So, is Perry correct that during the state’s fiscal year 2010 — Sept. 1, 2009, through Aug. 31, 2010 — nearly 80 percent of the women who received services under the program did so from a provider that wasn’t Planned Parenthood?
For answers, Perry spokeswoman Catherine Frazier pointed us to the state’s Health and Human Services Commission.
Stephanie Goodman, a commission spokeswoman, told us that Perry’s "nearly 80 percent" figure is based on a data analysis that included three statistics for fiscal 2010:
1) The total number of women who were served under the program (106,711)
2) The number who received services from a Planned Parenthood clinic (49,162)
3) The number who received services from "all other providers" (84,805)
To arrive at the "nearly 80 percent" figure, Perry’s office calculated that 84,805 (number of women served by "all other providers") is 79.5 percent of 106,711 (total number of women served). Alternatively, 49,162 (number served by Planned Parenthood) is 46.1 percent of 106,711.
So, according to state data, Planned Parenthood served 46 percent of 2010 clients while other types of providers served 80 percent.
That’s a total of 126 percent! How can that be?
If you look at the numbers closely, you’ll see that when added together, No. 2 and No. 3 are greater than No. 1. In other words, the number of women who received services from Planned Parenthood in fiscal 2010 plus the number of women who received services from "all other providers" adds up to more than the total number of women served in the program that year.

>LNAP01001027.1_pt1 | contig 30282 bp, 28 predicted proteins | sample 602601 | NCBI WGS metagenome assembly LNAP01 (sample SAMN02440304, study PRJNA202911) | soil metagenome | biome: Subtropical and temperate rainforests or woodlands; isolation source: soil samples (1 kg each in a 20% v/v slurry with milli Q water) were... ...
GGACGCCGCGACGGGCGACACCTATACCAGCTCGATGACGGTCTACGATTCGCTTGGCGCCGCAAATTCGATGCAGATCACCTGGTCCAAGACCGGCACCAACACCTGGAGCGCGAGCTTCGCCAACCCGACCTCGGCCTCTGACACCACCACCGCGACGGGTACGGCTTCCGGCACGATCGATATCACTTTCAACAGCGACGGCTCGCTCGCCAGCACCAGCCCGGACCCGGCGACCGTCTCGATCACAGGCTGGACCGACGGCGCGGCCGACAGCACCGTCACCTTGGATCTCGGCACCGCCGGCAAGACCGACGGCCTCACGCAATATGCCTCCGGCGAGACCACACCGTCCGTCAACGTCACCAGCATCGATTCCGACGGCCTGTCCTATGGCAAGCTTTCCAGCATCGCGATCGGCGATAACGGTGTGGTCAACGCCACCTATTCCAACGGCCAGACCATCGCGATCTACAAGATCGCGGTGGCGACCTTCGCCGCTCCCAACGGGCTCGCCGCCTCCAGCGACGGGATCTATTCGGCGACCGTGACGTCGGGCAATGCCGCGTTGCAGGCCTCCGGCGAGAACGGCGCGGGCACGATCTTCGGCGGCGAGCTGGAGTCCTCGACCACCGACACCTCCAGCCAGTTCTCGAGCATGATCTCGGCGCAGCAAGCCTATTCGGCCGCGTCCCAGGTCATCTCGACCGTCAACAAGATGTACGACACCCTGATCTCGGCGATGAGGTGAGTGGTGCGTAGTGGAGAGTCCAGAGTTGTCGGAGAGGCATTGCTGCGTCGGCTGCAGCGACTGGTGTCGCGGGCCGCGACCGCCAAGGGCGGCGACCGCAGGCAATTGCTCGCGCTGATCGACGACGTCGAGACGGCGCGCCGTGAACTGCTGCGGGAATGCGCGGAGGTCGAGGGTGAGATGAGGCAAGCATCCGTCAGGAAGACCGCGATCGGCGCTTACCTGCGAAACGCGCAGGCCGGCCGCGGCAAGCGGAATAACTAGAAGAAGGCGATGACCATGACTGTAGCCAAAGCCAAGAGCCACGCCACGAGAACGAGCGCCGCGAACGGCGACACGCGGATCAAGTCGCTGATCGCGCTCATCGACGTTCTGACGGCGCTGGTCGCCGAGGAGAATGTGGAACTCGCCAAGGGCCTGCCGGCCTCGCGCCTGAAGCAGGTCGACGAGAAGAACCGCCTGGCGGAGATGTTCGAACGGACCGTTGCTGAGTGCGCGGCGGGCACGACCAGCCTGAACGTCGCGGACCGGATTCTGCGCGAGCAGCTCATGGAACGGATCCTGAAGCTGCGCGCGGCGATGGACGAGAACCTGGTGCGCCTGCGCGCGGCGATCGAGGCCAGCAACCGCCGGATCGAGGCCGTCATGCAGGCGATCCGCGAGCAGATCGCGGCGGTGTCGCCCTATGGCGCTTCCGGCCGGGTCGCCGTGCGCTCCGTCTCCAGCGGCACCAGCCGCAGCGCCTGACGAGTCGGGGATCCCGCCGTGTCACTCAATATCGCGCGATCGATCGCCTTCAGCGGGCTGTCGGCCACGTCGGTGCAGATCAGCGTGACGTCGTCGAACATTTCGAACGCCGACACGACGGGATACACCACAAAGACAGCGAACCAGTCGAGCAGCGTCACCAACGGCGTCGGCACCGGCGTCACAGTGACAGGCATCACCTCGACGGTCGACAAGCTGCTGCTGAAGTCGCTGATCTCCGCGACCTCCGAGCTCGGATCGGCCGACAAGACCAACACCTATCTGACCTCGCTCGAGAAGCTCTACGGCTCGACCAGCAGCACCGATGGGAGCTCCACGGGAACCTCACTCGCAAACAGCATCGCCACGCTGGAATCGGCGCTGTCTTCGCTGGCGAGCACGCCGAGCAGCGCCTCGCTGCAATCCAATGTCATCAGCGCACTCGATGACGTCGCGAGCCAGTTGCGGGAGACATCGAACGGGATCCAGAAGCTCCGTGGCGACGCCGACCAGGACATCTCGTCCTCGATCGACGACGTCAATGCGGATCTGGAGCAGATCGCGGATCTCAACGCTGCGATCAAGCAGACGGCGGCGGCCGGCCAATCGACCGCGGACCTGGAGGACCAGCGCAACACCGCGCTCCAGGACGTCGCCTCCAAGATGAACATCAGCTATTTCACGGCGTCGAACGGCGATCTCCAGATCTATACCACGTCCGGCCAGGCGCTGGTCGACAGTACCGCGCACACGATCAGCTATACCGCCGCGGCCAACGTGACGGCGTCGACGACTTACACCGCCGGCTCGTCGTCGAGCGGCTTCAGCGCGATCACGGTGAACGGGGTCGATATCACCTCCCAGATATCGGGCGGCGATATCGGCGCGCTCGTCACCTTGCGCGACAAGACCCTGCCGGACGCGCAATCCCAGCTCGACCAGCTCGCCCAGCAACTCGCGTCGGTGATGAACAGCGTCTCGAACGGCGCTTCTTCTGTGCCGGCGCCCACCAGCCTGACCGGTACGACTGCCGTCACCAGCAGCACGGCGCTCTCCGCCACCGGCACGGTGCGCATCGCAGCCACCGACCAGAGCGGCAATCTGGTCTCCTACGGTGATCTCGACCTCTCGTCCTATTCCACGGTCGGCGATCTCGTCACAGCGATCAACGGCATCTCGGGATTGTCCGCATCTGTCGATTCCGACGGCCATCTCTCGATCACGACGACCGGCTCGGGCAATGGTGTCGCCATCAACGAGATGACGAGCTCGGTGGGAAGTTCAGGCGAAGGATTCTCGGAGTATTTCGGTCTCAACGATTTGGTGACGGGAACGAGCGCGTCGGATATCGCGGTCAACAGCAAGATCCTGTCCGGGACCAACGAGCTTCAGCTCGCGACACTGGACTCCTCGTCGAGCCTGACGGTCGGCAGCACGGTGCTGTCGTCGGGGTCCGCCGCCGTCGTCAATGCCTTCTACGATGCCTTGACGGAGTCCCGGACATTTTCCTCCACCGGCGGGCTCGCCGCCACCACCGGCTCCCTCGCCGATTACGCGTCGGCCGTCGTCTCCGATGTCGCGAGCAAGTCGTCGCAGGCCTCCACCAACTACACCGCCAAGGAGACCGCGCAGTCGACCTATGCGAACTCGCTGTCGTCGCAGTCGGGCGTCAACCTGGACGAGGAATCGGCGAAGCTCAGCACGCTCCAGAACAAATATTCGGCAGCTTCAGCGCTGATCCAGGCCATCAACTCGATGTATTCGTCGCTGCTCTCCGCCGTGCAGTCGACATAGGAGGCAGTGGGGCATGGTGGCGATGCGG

That’s because some women received services from both types of providers, so they were counted in both categories: 27,256 women, to be exact.
Why the overlap?
We found a couple of possible explanations.
In an email, Frazier touched on one: Some women "see more than one provider in a year." While it’s true that about 40 percent of women saw a Planned Parenthood provider in fiscal 2010, Frazier wrote, it’s also true that almost 80 percent went to a provider that was not part of Planned Parenthood.
Goodman told us that some portion of the 27,256 women served by both a Planned Parenthood clinic and another type of provider could have simply changed their providers during the year. Goodman said that can happen for many reasons. "Our clients tend to move more than most people — that’s a reflection of their income and the difficulty in maintaining housing," she said.